For most of a year following his trial at Worms in April 1521, Martin Luther was in seclusion. During this time his associates at Wittenberg were implementing practical changes in the church there. One of Luther's closest associates, Philip Melanchthon, was reluctant to move forward on some changes in fear that they might tend toward sin.
If you are a preacher of grace, then preach a true and not a fictitious grace; if grace is true, you must bear a true and not a fictitious sin. God does not save people who are only fictitious sinners. Be a sinner and sin boldly, but believe and rejoice in Christ even more boldly, for he is victorious over sin, death, and the world. As long as we are in this world we have to sin. This life is not the dwelling place of righteousness but, as Peter says, we look for a new heaven and a new earth in which righteousness dwells (2 Peter 3:13). It is enough that by the riches of God’s glory we have come to know the Lamb that takes away the sin of the world (John 1:29). No sin will separate us from the Lamb, even though we commit fornication and murder a thousand times a day (cited in Hendrix, Martin Luther, 121-122).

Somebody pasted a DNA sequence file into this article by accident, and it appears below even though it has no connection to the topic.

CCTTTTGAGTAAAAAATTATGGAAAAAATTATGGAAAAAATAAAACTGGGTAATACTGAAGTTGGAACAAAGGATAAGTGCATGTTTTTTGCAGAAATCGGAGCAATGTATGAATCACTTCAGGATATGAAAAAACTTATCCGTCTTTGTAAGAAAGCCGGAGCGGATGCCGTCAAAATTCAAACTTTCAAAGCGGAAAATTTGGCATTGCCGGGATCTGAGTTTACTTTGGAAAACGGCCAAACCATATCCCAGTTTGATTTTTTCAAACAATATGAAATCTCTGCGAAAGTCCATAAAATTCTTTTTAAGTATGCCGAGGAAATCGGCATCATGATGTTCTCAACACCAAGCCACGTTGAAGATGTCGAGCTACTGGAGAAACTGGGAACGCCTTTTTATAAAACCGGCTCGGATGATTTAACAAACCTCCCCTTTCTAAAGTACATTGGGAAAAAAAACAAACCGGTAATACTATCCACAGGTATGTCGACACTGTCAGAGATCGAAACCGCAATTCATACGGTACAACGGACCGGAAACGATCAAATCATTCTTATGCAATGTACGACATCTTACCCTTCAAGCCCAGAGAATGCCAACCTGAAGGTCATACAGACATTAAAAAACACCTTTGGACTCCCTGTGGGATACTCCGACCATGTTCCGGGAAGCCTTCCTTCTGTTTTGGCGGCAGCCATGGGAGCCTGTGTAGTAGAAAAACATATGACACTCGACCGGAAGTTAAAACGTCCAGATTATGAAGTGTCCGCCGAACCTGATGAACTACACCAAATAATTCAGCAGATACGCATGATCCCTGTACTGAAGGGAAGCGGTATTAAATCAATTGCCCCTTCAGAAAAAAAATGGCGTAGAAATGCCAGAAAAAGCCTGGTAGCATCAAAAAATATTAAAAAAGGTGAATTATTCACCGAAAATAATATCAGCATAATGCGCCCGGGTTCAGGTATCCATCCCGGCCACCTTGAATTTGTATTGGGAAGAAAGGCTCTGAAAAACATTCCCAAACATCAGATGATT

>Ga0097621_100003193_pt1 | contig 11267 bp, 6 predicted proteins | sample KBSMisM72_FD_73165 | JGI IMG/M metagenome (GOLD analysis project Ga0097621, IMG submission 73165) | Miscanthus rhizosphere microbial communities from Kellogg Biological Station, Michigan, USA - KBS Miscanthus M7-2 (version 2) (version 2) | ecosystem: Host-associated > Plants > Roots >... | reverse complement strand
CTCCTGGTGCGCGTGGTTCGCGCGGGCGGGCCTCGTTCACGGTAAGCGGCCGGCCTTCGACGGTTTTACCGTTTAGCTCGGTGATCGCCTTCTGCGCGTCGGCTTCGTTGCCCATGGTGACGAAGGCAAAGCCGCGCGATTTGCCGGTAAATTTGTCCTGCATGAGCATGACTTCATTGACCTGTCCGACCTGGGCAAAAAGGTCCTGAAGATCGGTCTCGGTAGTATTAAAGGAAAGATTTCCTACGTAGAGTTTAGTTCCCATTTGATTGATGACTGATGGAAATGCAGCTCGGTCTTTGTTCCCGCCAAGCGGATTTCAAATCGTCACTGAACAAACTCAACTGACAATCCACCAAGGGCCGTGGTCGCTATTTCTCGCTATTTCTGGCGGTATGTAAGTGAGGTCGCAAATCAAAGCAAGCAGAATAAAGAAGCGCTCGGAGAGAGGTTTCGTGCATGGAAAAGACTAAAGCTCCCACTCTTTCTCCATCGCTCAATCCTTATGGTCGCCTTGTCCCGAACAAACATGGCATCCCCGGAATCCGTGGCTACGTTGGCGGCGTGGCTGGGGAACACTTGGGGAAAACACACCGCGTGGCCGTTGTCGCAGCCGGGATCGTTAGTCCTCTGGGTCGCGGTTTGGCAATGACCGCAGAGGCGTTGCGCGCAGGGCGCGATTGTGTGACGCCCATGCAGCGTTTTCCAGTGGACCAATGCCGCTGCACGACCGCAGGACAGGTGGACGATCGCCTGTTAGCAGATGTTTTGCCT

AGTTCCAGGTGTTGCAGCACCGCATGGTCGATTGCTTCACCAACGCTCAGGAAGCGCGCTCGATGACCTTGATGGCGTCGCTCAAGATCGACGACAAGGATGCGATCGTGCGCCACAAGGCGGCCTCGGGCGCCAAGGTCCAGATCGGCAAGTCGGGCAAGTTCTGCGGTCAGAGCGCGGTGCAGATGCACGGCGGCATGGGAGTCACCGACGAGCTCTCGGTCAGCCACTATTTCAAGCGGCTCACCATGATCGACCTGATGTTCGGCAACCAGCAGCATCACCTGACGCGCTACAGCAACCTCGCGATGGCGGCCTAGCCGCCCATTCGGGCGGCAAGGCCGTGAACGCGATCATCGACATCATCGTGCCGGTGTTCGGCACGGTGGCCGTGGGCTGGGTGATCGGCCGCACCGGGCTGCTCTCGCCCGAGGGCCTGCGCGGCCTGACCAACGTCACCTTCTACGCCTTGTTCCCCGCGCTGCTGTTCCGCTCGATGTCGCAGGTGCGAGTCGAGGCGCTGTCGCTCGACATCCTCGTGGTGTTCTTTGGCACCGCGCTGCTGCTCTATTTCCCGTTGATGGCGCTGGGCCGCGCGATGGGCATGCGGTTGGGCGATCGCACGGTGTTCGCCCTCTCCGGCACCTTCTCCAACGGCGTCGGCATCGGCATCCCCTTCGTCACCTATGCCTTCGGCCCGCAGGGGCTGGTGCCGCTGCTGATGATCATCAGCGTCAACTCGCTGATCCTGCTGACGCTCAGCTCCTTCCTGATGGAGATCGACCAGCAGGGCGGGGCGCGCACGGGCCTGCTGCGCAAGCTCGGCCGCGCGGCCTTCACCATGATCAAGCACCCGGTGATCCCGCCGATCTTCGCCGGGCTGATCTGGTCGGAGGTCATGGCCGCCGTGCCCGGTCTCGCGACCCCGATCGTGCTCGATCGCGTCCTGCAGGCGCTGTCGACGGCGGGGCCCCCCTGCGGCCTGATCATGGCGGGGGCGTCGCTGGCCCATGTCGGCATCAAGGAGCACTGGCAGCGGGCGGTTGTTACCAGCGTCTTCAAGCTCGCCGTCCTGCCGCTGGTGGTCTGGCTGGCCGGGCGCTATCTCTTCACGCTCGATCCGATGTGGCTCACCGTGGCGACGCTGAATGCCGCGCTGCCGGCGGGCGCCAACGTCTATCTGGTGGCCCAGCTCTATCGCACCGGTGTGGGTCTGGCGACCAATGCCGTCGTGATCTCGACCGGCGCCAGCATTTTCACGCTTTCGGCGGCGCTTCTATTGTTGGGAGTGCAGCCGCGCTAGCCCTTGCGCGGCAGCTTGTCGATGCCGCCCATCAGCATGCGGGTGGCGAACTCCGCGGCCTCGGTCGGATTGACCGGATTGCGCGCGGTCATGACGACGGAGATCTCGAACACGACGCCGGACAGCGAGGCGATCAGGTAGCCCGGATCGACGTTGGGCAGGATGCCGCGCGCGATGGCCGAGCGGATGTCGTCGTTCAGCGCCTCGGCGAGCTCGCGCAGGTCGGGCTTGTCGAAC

The quote in question was in a letter of response to Melanchthon in which Luther encouraged him to decisive action. The quote is often taken out of context because Luther's pessimism regarding mankind's ability to rise above sinful behaviors is often underestimated. This pessimism, though, is what drove Luther to so elevate the grace of God extended towards us in Christ Jesus.
Luther was not encouraging Phillip to commit sin. Luther was saying, in effect, whether you act or not you are likely to commit sin so you may as well be bold in acting and bolder still in your reliance upon the grace of God.